When comparing the specs between the cameras on today’s smartphones, it is common to come across a lot of photography specific terminology. One term that seems to be very common in the debate is Optical Image Stabilization. So what exactly is it?
Also known as OIS, Optical Image Stabilization is a technology for cameras that physically moves the camera lens to compensate for camera movement. In the past, the only image stabilization readily offered on smartphone cameras was that of the digital variety which worked alright for minimizing that annoying bobbing effect in video footage. This, however, didn’t reduce shakiness or motion blur that was caused by camera movement.
This is where Optical Image Stabilization came in and helped to produce higher-quality images by reacting to stimulus in real-time ensuring that the path between the camera lens and the sensor is perfectly aligned before the subject is captured. This allows you the user or an end software to easily focus more on the image to accomplish high-quality images.
How Optical Image Stabilization Works
Smartphone and camera manufacturers utilize highly sensitive, gyroscopic sensors that provide data as to the angle and movement of the camera and some even exist specifically to provide extra functionalities such as improved vertical stability while taking panoramic photos. These directional sensors work in combination with tiny electromagnets that affect the angle of either the lens or the image sensor depending on the type of Optical Image Stabilizer employed.
The first type, Lens-based OIS is found in high-end cameras and works by affecting the axis of the lens in response to movement. This keeps the image tracked on the sensor as squarely as possible. Its main advantage is that the image seen by the user is as stable and clear as possible but it fails in applications where no distance can be created between the lens and the sensor.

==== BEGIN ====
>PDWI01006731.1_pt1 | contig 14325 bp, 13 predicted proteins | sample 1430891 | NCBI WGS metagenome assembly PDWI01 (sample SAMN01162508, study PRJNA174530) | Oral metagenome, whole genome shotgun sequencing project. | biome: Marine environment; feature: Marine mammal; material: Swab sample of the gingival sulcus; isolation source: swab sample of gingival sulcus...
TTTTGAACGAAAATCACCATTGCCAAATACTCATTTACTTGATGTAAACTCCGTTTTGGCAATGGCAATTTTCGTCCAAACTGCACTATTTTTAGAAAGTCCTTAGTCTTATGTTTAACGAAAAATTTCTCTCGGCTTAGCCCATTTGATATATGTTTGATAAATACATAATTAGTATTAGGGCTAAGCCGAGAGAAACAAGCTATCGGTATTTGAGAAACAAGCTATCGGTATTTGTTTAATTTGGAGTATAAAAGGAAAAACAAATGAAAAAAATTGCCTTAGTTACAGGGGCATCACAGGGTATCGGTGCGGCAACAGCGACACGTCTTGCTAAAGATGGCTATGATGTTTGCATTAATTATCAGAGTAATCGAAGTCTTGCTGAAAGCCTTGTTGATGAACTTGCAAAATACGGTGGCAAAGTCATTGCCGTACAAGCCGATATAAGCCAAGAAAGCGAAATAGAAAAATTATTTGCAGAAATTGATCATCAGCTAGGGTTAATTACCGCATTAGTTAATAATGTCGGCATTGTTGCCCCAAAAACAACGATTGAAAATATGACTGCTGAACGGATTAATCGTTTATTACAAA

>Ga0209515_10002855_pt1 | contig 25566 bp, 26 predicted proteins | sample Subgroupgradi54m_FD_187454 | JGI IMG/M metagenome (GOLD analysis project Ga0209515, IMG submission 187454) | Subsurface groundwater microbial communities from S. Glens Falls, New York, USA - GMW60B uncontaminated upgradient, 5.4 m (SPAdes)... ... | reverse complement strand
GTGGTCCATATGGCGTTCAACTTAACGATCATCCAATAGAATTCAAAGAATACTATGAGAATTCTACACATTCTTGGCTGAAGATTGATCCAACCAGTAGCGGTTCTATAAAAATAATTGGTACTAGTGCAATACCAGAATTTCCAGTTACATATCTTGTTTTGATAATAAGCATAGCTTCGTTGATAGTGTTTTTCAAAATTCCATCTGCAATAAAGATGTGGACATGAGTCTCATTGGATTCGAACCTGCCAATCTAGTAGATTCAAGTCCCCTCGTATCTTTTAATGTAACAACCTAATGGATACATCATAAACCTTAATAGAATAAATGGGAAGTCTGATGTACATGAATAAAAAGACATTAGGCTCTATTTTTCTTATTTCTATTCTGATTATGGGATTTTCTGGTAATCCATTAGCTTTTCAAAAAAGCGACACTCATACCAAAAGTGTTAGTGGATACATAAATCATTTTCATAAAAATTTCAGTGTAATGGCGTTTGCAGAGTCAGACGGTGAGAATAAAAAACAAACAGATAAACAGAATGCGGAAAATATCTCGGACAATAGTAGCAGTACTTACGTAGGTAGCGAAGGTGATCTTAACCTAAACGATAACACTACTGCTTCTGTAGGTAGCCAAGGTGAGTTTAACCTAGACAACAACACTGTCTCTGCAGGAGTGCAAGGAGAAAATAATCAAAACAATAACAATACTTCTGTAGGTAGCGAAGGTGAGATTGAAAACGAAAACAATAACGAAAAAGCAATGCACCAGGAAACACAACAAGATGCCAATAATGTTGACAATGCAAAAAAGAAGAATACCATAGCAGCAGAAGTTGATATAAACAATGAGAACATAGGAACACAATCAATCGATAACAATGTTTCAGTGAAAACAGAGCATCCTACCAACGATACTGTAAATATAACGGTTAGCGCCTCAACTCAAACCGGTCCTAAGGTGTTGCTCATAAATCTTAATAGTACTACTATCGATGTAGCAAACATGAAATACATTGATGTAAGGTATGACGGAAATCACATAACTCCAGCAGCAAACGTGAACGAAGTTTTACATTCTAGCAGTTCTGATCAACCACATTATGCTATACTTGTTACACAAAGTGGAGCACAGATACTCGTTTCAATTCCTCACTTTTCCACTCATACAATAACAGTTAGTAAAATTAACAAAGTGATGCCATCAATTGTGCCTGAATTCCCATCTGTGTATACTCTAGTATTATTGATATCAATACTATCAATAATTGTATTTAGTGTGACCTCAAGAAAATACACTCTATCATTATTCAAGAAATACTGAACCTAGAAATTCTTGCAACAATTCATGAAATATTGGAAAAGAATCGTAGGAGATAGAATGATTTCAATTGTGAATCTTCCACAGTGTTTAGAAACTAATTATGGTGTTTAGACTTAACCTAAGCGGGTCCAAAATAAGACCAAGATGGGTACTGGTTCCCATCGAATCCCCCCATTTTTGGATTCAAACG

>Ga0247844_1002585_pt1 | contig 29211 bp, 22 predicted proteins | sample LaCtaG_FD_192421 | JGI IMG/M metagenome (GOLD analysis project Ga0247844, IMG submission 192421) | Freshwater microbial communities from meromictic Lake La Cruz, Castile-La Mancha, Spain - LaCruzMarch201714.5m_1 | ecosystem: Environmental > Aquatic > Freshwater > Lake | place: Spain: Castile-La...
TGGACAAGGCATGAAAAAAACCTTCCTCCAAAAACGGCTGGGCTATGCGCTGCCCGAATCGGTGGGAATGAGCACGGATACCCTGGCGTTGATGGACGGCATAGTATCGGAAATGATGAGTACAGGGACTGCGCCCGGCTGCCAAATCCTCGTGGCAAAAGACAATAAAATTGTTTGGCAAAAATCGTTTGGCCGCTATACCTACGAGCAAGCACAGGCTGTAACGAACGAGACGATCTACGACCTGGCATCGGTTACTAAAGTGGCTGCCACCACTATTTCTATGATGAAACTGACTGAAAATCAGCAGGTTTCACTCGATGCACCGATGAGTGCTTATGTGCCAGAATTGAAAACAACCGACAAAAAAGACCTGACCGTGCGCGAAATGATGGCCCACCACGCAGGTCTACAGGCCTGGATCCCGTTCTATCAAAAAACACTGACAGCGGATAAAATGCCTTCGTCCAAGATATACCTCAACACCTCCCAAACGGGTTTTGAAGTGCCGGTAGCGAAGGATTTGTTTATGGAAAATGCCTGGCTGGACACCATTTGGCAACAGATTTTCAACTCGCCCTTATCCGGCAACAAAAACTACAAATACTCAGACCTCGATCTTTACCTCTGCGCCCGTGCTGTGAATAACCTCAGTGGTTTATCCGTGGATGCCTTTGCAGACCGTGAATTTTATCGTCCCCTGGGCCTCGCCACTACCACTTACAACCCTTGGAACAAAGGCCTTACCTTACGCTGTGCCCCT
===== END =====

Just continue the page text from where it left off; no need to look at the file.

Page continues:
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The second type is Sensor-based which, by contrast, affects the angle of the image sensor in response to stimulus and has the added benefit of being able to adjust the focal length between it and the lens. This type of stabilization can be compact enough to fit into small things like smartphones while also being much more affordable and practical as it prevents the user from carrying around heavy and expensive camera lenses.
Sensor-based OIS also have their disadvantages. Since the image projected onto the sensor is not already stabilized, negative qualities such as reduced low-light autofocus can be an issue especially in instances where there is a noticeable lag in the electronic viewfinder or screen image. These types of stabilizers are also greatly dependent on the movement, speed, and size of the lens in front of them. Therefore, to improve long-distance and motion performance at some point, the lens must get bigger and this is not possible on a smartphone with a fixed lens.
When Can You Use Optical Image Stabilization
While Optical Image Stabilization works great for times when you’re not using a tripod, it’s not so great when using one since it is specifically designed for times when camera shake is present. Having it on when the camera is stable can decrease the quality of your shots.
Also, OIS can not compensate for image blur caused by the subject moving. It will only respond to the motion in the camera/lens itself.
If you often find yourself shooting “freehand,” you can’t really go wrong with OIS. It is a camera feature that will take your smartphone photography a notch higher. If you are a camera-head or camera freak, you should ensure your next smartphone supports OIS before buying it. Don’t get carried away by the pixels only.
Do you use OIS often? Share with us your experiences in the comments section below.